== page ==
New research uncovers the changes necessary to build sustainable digital health ecosystems the world over.
Illustrations by Aron Vellekoop León
Manjesh, a healthcare worker from Bengaluru, says that a lo-fi digital app called 99DOTS gave his tuberculosis (TB) patients their lives back.
The drivers, railway porters, and software engineers who he cares for work from sunup until sundown, and their previous treatment program required daily visits to the clinic for medication monitoring, posing an impossible challenge. “They would tell us, ‘Even coming once a week is difficult,’” says Manjesh. But for TB patients, missed doses can mean the difference between a cure and debilitating disease, community spread, or death.
Then came 99DOTS, which allowed patients to log their medication compliance remotely. Suddenly, they could wait a full month between visits to the clinic for their medication refills. Manjesh’s patients finally had a schedule they could keep.
Medication adherence for TB patients is often difficult, but the concept behind 99DOTS is simple. Patients slip each pill out of a paper sleeve, revealing a toll-free number that they can call to confirm they’ve taken their meds. (The number assigned to any one pill is chosen from a bank of numbers, so it’s unpredictable to the patient.) The information captured from this call is then entered into a dashboard that healthcare workers can access to flag patients who need extra help. 99DOTS’ straightforward, intuitive approach allowed the model to scale from Bengaluru to the rest of India, making it one of just a few nationwide digital health systems.
But 99DOTS and the open-source platform that powers it, the Everwell Hub, face limitations, too. The Everwell Hub aspires to offer integrated management of patients’ healthcare, including multiple conditions and treatments, but for now it only covers TB. For example, pilots of the 99DOTS platform for HIV medication management have not reached the same scale, despite the fact that patients and healthcare providers would benefit from combined reporting of the frequently comorbid conditions. One challenge faced by Everwell, the Microsoft spin-off that runs the Everwell Hub, is securing the funding necessary to integrate disparate disease-specific platforms.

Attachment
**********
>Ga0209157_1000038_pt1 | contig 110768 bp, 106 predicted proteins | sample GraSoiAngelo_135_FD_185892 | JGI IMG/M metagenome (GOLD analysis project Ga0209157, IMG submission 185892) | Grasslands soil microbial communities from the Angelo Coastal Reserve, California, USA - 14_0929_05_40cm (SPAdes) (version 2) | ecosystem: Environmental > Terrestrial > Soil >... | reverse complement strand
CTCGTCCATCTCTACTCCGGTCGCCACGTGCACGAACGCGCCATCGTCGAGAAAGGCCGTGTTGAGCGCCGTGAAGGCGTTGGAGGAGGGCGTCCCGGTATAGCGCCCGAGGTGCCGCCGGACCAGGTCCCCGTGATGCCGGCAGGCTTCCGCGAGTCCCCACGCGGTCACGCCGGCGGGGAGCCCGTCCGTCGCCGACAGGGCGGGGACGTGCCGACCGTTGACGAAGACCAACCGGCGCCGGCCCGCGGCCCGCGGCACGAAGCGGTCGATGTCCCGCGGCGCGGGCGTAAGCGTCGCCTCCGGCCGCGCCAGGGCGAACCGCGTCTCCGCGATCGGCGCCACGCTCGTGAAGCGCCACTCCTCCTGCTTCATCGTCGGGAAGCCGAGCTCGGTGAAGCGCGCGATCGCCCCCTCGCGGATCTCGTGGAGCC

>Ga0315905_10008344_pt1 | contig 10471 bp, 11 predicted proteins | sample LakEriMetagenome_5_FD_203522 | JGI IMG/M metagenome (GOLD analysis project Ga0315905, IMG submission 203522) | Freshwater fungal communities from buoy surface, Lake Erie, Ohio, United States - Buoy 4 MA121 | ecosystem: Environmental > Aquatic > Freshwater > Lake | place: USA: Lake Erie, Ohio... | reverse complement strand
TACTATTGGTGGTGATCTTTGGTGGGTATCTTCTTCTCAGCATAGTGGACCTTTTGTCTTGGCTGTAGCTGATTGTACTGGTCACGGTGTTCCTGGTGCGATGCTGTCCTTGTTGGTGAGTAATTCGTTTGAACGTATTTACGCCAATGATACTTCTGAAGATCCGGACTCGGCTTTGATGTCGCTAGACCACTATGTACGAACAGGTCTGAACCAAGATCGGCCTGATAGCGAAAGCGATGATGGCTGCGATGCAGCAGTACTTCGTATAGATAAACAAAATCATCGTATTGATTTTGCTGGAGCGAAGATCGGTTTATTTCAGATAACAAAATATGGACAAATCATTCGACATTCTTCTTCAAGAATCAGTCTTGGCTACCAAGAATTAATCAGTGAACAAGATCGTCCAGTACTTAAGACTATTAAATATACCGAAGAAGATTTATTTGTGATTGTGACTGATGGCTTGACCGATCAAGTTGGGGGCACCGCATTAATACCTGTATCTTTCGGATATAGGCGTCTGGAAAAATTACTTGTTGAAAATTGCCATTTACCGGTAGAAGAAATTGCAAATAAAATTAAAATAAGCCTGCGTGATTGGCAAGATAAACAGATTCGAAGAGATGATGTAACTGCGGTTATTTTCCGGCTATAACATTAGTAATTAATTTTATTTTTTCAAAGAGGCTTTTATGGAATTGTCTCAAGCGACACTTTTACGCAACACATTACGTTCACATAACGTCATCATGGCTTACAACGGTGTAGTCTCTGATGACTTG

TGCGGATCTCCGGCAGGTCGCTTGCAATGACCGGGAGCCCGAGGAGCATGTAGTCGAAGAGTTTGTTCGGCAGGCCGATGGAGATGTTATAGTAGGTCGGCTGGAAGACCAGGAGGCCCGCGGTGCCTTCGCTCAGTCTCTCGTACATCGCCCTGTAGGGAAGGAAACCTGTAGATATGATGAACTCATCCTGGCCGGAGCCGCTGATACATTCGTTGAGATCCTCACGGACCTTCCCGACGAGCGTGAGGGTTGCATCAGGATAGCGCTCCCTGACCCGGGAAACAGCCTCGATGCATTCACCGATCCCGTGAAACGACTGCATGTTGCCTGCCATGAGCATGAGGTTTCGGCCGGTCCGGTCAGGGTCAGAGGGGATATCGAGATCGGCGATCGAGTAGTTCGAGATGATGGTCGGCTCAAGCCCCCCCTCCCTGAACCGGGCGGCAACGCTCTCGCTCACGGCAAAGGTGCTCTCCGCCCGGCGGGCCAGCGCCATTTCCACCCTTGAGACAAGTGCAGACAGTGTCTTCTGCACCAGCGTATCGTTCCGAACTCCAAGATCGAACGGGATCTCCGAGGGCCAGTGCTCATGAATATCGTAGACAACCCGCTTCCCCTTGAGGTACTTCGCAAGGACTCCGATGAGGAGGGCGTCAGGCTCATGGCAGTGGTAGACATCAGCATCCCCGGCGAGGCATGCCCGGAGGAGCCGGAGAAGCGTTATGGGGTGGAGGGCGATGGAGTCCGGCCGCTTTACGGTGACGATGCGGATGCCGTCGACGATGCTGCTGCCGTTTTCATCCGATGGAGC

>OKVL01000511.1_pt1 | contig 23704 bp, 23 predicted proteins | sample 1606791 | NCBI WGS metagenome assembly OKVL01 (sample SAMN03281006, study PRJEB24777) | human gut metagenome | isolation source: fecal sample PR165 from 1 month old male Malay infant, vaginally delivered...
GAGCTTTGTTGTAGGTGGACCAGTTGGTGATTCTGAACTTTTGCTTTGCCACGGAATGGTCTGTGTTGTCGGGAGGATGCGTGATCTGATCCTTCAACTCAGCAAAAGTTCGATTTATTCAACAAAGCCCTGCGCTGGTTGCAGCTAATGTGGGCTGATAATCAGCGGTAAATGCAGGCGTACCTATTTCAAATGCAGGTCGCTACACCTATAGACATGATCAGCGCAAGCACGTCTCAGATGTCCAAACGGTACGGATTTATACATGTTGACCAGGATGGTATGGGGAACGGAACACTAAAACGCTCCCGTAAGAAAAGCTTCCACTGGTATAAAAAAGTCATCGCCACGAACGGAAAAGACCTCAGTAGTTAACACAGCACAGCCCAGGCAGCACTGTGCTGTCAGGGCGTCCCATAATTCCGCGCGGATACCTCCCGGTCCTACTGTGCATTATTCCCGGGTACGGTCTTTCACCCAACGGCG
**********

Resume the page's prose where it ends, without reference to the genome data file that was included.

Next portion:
The 99DOTS story encapsulates much of what does and does not work in the digital health ecosystems of low-resource countries, according to a recent investigation co-led by Digital Square—an initiative at PATH that brings together a consortium of more than 100 digital health partners—in collaboration with its partner Vital Wave Inc. The research was funded by a public-private partnership including the software analytics company Tableau, the Bill & Melinda Gates Foundation, the U.S. Agency for International Development, and Microsoft. Its findings include an analysis of two major structural challenges to the sustainability of digital health investments in low-resource settings.
The first structural challenge is a siloed, as opposed to systemic, approach to funding that is focused on a single disease or geography or limited to the start-up stage, without any consideration for longer-term operating costs. The second is a lack of partnerships with the in-country national governments that are often responsible for scaling and maintaining digital innovations for public health systems.
Together, siloed funding and lack of government partnership result in redundant investments, lack of integration between healthcare datasets, millions of wasted dollars, and unsustainable projects. Healthcare workers are forced to spend precious hours learning and using multiple digital systems instead of tending to patients. As a result, many of a country’s greatest healthcare needs go unmet, leading to unnecessary illness and death.
Digital Square’s findings suggest the need for a structural overhaul of digital health funding and incentives, which is in line with other calls from the digital health community. Holistic, government-led investments into digital health in low-resource settings could help overcome the challenges encountered by 99DOTS and other programs and ultimately keep people healthier. The findings also support the growing dialogue around decolonizing global health—that is, changing the power balances between governments, donors, and partners to increase local autonomy and ownership.
The coronavirus pandemic has made one thing clear: Lack of access to digital health is exacerbating existing inequities. The need for real-time information has become “real time,” as governments realize that to get ahead of a healthcare emergency, they need data not in a week or a month but now.